Hypertrophy and Testosterone Levels.
It is a popular belief that a large muscle mass and hypertrophy resulting from weight training programs are related to high levels of the male sex hormone testosterone. This is particularly true regarding the so-called masculinizing effect of weight training in females. Although these ideas may be popular, they are not supported by scientific fact. For example, correlations among serum testosterone, body composition, and muscular strength were all non-significant in both high school and college men and women. In another study , similar no significant correlations were found., and in addition, it was concluded that chronic androgen (testosterone) levels do not change significantly in adult men and women during the course of weight training programs. Although blood levels of testosterone are elevated following single bouts of maximal exercise, including weight training, no physiological significance of this response is apparent.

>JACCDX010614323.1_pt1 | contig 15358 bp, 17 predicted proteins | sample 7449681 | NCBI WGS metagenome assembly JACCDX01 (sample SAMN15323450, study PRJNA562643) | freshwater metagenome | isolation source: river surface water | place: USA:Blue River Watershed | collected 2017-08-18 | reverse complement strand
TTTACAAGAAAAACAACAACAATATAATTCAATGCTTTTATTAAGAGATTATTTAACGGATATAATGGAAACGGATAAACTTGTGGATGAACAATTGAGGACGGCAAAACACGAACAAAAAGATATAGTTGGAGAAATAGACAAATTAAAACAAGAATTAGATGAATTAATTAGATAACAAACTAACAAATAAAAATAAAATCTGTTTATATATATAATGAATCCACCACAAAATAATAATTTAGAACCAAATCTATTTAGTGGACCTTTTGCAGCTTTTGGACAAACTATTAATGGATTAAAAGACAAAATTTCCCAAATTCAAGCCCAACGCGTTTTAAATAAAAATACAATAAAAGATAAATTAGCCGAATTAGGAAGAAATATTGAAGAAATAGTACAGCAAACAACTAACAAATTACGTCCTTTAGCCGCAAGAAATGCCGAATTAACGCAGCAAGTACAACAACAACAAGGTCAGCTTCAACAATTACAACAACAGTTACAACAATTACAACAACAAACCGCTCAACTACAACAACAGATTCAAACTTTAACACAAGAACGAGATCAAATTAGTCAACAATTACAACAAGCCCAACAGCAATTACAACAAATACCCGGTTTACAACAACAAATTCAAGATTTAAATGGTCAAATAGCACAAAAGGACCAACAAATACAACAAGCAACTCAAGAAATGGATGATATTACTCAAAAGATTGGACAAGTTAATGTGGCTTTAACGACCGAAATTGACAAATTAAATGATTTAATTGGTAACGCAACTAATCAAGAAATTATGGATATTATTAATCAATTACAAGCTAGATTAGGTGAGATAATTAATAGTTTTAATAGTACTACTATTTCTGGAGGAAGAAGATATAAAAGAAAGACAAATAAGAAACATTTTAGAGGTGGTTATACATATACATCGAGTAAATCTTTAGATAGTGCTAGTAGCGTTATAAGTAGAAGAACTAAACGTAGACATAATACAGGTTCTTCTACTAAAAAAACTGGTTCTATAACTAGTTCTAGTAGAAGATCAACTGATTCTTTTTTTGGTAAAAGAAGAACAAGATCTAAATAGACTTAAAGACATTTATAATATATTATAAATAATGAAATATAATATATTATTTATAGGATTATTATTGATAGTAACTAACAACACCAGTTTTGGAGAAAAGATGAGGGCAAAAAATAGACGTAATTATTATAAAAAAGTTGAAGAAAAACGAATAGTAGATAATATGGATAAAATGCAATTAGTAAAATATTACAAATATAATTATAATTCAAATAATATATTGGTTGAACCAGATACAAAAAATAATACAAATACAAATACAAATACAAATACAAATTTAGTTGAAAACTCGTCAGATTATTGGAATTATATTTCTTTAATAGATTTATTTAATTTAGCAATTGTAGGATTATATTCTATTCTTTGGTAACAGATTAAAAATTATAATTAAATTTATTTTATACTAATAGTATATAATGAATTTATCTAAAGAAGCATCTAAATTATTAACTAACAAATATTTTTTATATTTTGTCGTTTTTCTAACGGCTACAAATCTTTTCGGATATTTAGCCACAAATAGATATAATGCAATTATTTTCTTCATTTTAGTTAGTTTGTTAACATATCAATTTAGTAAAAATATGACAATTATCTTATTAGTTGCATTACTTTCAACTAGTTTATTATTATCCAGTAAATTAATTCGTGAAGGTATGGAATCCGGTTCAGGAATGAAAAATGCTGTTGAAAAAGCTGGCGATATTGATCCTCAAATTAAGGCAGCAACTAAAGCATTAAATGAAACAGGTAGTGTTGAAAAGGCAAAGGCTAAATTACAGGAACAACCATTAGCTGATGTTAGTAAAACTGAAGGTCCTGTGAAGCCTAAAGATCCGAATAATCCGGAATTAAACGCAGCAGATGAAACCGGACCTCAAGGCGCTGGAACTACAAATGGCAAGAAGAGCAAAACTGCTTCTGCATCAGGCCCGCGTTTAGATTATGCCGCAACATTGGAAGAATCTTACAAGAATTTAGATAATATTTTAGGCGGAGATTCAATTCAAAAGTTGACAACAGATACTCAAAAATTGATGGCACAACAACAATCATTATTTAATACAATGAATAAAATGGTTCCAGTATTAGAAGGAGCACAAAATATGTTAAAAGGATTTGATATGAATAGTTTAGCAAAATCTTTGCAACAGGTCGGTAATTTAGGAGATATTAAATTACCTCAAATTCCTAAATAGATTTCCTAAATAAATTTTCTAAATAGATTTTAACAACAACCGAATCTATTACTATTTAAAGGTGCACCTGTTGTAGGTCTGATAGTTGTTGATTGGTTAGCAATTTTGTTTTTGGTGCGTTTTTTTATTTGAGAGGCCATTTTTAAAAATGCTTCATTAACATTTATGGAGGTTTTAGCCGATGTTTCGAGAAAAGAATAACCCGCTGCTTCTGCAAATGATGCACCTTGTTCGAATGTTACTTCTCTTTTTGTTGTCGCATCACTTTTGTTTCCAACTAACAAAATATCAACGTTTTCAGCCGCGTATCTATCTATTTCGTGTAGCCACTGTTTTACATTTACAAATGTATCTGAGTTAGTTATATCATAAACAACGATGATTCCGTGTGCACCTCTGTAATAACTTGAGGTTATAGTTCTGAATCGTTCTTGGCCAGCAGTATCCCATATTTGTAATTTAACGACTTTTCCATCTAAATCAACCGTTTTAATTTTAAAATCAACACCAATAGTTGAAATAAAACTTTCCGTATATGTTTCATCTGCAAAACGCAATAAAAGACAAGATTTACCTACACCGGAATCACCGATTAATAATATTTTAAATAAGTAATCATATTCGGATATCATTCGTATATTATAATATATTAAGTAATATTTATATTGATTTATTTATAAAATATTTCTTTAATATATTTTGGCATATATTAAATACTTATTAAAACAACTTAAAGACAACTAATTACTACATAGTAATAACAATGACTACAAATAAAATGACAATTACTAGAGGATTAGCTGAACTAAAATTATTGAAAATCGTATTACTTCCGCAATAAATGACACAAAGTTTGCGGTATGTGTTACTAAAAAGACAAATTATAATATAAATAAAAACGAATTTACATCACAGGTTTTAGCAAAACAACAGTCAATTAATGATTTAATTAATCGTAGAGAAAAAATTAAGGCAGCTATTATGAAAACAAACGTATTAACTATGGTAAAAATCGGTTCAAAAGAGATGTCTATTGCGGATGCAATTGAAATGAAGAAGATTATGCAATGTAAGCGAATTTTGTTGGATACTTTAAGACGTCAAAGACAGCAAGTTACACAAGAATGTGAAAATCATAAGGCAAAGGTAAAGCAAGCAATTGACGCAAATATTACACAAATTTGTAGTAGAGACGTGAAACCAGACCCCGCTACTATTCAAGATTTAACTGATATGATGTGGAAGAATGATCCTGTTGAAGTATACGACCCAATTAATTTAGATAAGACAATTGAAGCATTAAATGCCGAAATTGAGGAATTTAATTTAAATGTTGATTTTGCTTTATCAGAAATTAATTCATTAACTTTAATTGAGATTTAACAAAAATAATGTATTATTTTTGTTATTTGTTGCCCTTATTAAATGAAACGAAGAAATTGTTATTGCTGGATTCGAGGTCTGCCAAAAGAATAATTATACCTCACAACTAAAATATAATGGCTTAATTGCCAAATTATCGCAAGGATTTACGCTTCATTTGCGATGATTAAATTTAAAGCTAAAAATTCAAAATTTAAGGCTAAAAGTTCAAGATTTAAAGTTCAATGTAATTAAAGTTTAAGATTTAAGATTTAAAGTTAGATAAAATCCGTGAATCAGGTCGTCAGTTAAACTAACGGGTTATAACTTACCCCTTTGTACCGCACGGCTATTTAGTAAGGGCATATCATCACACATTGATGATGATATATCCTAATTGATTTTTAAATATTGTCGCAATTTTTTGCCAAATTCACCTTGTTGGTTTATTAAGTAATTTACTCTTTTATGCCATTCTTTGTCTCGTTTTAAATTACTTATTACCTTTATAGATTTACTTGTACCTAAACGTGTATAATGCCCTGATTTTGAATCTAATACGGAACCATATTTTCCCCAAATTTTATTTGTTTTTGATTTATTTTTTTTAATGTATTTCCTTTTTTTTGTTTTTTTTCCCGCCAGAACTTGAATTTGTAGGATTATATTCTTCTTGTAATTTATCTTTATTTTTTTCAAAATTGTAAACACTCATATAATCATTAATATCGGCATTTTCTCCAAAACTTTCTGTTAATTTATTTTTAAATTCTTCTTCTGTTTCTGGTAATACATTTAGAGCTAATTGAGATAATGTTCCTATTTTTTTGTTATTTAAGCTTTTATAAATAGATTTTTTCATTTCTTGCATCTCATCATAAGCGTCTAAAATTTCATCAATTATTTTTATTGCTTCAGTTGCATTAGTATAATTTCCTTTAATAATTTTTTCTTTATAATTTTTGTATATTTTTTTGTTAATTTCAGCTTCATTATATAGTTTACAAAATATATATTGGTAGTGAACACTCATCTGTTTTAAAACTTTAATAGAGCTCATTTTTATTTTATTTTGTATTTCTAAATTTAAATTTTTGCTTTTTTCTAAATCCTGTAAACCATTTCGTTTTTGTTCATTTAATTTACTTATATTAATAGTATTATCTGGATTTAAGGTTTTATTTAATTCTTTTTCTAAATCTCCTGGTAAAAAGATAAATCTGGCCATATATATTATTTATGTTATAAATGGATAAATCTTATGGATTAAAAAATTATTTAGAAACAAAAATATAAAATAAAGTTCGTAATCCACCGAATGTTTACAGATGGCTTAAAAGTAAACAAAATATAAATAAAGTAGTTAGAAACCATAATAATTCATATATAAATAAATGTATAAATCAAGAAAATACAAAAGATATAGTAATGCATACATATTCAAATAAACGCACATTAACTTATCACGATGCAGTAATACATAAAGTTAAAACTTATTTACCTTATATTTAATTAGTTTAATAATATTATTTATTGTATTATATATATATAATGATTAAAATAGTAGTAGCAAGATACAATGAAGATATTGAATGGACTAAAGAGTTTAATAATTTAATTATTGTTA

Because the preceding studies were conducted only on adults, the question may be raised as to whether there is a difference in the response of pre-and post-pubescent children to strength-training programs. In this case, blood levels of testosterone would be different in a more physiological or functional sense. From this type of study, it was found for prepubescent boys no consistent pattern of strength changes was noted following a weight-training program. On the other hand in post- pubescent boys there were significant increases in strength in all muscles tested. These results suggest that the presence of testosterone may at least be a prerequisite for promoting strength gains and that weight training programs for the purpose of increasing muscular strength in prepubescent children are not effective. Obviously, more research along these lines are required to clarify this and related issues.